New Fear City's Beloved No-Ring Deathmatches

New Fear City's Beloved No-Ring Deathmatches

Story by Annie Lou Martin / Photography by Manda Quevedo
Feb 23, 2024

New Fear City, an indie wrestling promotion hosting full-throttle, no-ring “deathmatches,” has amassed a cult following true to their “come one, come all” attitude. On the Sunday after Valentine’s Day, a line formed around the block at a Brooklyn warehouse for their sold-out “Valentine’s Day Massacre,” an evening of blood, barbed wire, spiked dildos and cupcakes.

When I sat down with New Fear City (NFC) founder and deathmatch wrestler Casanova Valentine, who fought in Sunday’s final match, he paused to pull a gold thumbtack out of his knee. His friend, nightlife promoter and photographer Nick Karp, joked “no glass today.”

Deathmatches occupy a niche within the wrestling world. While they maintain many of the performative elements typical of the sport, including storylines between characters that span matches, they notably incorporate weapons. For the Valentine’s Day Massacre, these included full-sized doors, chairs, a red rose and a heart-shaped chocolate box full of thumbtacks, spilled across the floor before two brawlers took turns slamming each other into the ground. Add in the “no-ring” element and you find yourself on the fringe of the genre; a place that pushes the physical and mental limits of its performers and creates a unique, wholly electric relationship to the crowd.

NFC is a promotion carving out its own place even within this subculture. Valentine has been a pro wrestler for 11 years and started doing no-ring bar fights in 2016 as a series of art shows, in conjunction with his paintings. For him, this isn’t just “backyard wrestling.” In addition to being highly trained, a necessity given both the proximity to the crowd and the physical intensity of the fights, the NFC wrestlers are performance artists, and they put on a show that could contend with the art world’s most renowned endurance performances.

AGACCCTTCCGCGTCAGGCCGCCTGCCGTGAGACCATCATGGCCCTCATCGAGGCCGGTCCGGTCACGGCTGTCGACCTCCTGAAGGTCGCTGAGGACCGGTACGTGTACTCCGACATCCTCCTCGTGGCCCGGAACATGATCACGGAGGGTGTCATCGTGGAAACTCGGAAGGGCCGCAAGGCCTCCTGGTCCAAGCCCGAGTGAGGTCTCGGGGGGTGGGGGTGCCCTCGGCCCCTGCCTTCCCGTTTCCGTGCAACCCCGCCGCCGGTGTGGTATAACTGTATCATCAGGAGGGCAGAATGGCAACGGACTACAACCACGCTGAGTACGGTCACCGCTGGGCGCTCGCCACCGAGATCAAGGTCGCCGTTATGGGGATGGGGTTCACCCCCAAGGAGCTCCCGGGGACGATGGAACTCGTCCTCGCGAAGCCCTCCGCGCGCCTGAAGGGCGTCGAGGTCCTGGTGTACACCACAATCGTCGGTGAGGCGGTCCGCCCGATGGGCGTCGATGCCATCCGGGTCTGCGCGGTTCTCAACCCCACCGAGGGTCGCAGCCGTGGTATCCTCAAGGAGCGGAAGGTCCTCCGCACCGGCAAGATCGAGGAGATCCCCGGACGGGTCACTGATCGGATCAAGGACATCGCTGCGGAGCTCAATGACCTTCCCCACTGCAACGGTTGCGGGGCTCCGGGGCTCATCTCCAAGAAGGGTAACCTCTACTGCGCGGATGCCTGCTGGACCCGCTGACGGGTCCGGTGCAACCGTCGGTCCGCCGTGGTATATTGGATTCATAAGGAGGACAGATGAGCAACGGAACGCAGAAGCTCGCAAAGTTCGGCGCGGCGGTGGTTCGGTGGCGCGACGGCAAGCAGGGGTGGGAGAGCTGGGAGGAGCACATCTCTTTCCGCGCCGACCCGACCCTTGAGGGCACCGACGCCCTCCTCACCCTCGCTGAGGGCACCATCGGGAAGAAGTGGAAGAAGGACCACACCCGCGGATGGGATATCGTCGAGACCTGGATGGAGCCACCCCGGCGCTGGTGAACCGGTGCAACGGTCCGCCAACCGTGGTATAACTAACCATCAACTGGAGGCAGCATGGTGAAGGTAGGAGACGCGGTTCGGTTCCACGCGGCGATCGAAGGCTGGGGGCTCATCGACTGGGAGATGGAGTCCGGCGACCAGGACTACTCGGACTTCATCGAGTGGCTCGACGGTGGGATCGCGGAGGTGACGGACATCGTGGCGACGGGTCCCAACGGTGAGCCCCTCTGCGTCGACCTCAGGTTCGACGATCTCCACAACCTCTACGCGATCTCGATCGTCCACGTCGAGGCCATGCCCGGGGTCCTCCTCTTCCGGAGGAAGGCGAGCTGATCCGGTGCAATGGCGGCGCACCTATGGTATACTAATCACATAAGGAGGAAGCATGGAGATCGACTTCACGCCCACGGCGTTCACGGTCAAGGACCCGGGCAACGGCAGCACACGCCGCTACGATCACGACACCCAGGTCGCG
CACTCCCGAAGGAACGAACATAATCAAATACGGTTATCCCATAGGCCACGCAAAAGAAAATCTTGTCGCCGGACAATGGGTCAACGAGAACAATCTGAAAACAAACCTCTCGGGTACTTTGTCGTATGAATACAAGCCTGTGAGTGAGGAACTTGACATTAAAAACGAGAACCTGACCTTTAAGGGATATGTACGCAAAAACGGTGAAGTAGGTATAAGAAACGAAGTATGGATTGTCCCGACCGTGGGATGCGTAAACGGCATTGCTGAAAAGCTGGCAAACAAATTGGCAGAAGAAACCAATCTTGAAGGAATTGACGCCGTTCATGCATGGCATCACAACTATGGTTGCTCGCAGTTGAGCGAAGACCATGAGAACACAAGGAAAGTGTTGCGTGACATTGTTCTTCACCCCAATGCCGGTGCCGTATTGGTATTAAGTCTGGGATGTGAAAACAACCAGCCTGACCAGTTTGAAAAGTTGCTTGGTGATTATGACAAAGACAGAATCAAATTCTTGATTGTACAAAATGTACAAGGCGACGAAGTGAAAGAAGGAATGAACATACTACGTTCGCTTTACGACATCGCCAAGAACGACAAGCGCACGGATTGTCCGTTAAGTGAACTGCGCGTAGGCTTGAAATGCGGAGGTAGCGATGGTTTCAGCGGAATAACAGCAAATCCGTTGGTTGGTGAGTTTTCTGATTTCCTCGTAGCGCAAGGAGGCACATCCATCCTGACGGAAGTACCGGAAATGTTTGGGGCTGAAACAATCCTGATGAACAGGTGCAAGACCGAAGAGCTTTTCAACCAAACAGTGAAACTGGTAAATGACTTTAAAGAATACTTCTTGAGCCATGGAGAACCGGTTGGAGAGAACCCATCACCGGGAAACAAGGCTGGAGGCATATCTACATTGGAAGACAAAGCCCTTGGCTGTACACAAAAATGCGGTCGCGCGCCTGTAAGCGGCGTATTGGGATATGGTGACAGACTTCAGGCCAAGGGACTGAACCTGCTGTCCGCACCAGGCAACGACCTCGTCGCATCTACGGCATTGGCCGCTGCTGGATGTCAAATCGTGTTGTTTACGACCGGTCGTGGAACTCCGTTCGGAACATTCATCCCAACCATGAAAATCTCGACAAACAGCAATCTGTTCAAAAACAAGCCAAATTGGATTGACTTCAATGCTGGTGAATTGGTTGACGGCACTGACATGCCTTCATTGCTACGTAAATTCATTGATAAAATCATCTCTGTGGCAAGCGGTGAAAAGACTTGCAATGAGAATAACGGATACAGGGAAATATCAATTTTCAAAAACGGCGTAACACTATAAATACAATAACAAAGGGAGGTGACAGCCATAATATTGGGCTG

Between fights, a different kind of high-endurance performance takes place: go-go dancing. Artina Darkly has worked as a stripper for more than 10 years and recently joined the roster of New Fear City dancers, who wore jaw-dropping costumes that left little protection between skin and concrete floor. “You don’t know what you’re gonna be putting your body through,” Darkly said, “But you do it for the art, ‘cause it’s what you love to do.”

NFC performers and spectators share a playful, unpretentious spirit and a genuine love for storytelling. “There’s a lot of [storytelling] within wrestling in general, but deathmatch takes it up a couple notches because the stakes are much higher,” says Manda Quevedo, whose photo series “Love Letter to Deathmatch” was on view at Peak Design this past December.

Valentine’s ability to tap into this element of the matches clearly contributes to his popularity. “Psychology matters,” he told me, “even fighting in a bar with a dick.” At one point during his match, he used the NFC dancers as weapons, picking Darkly up to wield her like a lance and charging her pleasers into Coughlin’s neck. When I mentioned this to Darkly, she laughed and said, “That’s the thing I respect about Cass: he’s an artist.”